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 British Conservative MEP,  Syed Kamall,  is asking the European Commission to confirm or deny in writing the existence of a footnote in ACTA, that would have mandated 3-strikes measures to disconnect users from the Internet. It looks like a banal incident in the ongoing knock-about between the European Commission and the Parliament over ACTA (Anti-counterfeiting Trade Agreement). But the question  highlights the ridiculousness of the Commission trying to hide the real intent of ACTA, and in doing so, being caught in its own trap.

The footnote which is the subject of the question was in an early version of ACTA, and later deleted. The footnote  mentions a policy that provides for “the termination in appropriate circumstances of subscriptions and accounts in the service provider’s systems or network of repeat infringers.

The footnote has been read by everyone who has analysed the leaked ACTA texts. It is blindingly obvious that the footnote  refers to 3-strikes.

 At public meetings, DG Trade has insisted that there never was any 3-strikes in ACTA. In  a DG Trade report of a meeting in March 2011, it states “ it is important to clarify that no such rules were ever proposed by any of the parties involved in the ACTA negotiations”.

That statement forms the basis of  Mr Kamall’s question. His point is very pertinent.

 If “no such rules were ever proposed”, how did that footnote get there?  And assuming we are correct  that it is there, then it is not true to say that 3-strikes was never proposed.

 It is patently stupid of DG Trade to maintain its mendacious  line.  All it is doing it ratcheting up the ill-feeling against the Commission.

 Public anger against ACTA has reached a tipping point this month. If  the European Commission were to lie in writing to the Parliament, that would be  a grave matter. Will DG Trade dare to tell the truth?

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Question to the European Commission from MEP Syed Kamall, 31 January 2012 

I have been contacted by a civil society organisation which tells me that according to the Commission’s summary of its ‘Civil Society Meeting’ on 25 March 2011, ‘many rumours have circulated on “three strikes” measures and other measures restricting the access to internet. It is important to clarify that no such rules were ever proposed by any of the parties involved in the ACTA negotiations.’[1]

The civil society organisation claims that this assertion from the Commission directly contradicts an alleged leak of the digital chapter of ACTA (originally published in March 2010 and reproduced in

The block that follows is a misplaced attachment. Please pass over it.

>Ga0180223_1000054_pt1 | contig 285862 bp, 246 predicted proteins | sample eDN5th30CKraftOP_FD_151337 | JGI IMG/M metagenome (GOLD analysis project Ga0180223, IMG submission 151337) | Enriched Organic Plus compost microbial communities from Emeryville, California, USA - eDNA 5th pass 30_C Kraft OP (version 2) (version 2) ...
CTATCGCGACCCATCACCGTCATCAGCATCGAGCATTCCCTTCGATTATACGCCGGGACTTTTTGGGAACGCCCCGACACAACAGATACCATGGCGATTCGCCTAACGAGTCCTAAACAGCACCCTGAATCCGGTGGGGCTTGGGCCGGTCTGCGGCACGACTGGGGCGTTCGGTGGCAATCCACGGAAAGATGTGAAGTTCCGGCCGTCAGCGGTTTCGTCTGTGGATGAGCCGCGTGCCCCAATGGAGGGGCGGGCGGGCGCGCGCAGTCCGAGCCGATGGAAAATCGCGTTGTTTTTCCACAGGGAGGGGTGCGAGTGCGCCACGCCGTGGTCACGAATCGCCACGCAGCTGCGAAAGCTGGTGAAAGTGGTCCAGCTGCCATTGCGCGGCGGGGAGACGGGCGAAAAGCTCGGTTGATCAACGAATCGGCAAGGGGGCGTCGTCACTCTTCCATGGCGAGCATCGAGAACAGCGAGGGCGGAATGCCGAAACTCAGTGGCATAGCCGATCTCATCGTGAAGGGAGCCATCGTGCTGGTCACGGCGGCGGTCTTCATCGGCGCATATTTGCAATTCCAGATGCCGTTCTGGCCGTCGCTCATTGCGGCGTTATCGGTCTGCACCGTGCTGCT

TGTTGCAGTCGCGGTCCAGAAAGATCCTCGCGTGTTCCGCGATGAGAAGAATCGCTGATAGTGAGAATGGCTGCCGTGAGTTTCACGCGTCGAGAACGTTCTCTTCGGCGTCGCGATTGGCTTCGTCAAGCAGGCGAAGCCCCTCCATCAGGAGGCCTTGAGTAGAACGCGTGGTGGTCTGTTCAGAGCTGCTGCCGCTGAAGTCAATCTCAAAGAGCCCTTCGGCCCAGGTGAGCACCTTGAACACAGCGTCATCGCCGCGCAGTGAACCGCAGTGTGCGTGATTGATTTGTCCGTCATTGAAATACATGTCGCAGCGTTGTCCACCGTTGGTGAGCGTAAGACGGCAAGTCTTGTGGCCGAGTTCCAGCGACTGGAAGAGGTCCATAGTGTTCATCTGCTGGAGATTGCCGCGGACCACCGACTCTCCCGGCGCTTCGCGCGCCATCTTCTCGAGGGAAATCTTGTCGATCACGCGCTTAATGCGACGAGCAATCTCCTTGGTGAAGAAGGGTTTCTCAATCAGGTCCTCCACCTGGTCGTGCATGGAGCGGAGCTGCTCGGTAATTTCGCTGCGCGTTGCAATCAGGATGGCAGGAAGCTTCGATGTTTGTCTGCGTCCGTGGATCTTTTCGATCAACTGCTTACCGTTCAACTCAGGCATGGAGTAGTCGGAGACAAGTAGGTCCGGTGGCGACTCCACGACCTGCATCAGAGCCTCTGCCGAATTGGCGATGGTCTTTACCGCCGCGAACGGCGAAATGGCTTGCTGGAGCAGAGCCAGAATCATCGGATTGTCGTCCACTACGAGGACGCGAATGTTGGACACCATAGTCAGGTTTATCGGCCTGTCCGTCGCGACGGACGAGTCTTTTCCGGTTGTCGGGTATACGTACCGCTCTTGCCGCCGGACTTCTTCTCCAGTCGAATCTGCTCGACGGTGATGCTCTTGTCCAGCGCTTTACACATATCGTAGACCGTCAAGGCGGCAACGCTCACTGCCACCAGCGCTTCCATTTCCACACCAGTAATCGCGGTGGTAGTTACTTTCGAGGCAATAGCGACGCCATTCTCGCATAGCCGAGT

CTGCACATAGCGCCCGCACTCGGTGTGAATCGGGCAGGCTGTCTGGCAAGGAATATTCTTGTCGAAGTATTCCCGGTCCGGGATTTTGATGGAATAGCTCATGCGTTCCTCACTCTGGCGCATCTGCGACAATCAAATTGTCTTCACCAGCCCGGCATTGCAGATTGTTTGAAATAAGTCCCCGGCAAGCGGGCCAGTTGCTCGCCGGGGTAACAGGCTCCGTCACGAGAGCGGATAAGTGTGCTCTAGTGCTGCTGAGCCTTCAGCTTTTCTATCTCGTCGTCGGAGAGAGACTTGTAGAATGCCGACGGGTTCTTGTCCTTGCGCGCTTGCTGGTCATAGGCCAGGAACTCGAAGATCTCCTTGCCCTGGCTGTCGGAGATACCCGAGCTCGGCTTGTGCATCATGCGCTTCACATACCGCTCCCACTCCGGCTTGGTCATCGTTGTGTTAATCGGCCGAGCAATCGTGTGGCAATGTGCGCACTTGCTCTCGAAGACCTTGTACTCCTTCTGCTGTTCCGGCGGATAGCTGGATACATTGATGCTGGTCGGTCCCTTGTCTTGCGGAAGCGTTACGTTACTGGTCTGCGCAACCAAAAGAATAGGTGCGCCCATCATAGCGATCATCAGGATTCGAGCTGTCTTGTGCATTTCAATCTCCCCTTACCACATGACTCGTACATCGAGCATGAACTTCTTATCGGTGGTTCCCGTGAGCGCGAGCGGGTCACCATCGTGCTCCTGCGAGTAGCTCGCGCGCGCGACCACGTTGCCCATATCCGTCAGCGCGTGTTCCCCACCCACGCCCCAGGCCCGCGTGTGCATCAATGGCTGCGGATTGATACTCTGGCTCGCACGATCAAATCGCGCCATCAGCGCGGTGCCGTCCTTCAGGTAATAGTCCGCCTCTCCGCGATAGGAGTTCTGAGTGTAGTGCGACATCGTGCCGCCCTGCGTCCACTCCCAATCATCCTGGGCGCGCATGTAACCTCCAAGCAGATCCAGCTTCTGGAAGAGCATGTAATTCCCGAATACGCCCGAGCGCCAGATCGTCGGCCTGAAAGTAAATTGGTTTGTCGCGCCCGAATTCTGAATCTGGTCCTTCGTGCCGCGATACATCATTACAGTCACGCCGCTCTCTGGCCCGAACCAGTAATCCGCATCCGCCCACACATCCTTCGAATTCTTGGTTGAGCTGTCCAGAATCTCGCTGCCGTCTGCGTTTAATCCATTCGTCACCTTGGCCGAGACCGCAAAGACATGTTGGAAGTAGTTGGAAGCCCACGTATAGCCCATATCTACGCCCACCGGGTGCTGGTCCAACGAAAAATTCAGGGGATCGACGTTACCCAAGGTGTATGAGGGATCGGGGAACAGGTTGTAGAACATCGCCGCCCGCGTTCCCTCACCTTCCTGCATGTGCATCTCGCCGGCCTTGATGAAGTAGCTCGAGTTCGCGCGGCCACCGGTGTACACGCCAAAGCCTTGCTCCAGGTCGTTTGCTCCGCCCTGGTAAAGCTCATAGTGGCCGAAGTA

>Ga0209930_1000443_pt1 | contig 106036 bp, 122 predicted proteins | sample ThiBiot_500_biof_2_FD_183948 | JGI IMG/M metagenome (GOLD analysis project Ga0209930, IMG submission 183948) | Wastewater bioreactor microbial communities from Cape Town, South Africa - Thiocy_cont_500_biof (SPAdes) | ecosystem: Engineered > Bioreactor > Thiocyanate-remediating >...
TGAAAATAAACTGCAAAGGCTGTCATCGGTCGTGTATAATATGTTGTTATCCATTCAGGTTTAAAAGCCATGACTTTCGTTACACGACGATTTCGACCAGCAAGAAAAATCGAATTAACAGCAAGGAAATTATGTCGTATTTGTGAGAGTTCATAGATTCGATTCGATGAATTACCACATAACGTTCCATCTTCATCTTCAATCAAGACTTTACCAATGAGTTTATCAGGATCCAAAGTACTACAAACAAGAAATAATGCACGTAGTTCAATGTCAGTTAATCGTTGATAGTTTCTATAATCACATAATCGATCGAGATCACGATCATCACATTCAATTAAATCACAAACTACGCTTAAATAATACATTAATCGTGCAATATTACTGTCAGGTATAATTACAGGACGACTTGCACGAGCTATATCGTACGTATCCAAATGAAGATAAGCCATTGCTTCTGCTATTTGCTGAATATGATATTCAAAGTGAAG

a European Parliament briefing document[1]), which contains a footnote which proposed disconnection of (presumably ‘alleged’) repeat infringers as ‘an example of such a policy’. The full text of the footnote was:

‘[a]n example of such a policy is providing for the termination in appropriate circumstances of subscriptions and accounts in the service provider’s systems or network of repeat infringers’.

1.    Can the Commission either confirm or deny the existence of that footnote in the preparatory works of ACTA?

2.    If it confirms the existence of that footnote, can the Commission point to subsequent preparatory work that confirms that disconnection of end users is not an example of the type or severity of punishment that should be imposed in the proposed private law enforcement foreseen by ACTA? “

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Copyright Enforcement Enigma launch, March 2012

In 2012, I presented my PhD research in the European Parliament.

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Iptegrity.com is the website of Dr Monica Horten. She is  a trainer & consultant on Internet governance policy, published author& Visiting Fellow at the London School of Economics & Political Science. She served as an independent expert on the Council of Europe Committee on  Internet freedom. She has worked on CoE, EU and UNDP funded projects in eastern Europe and beyond.  She was shortlisted for The Guardian Open Internet Poll 2012. Iptegrity  offers expert insights into Internet policy (and now Brexit). Iptegrity has a core readership in the Brussels policy community, and has been cited in the media. Please acknowledge Iptegrity when you cite or link.  For more, see IP politics with integrity

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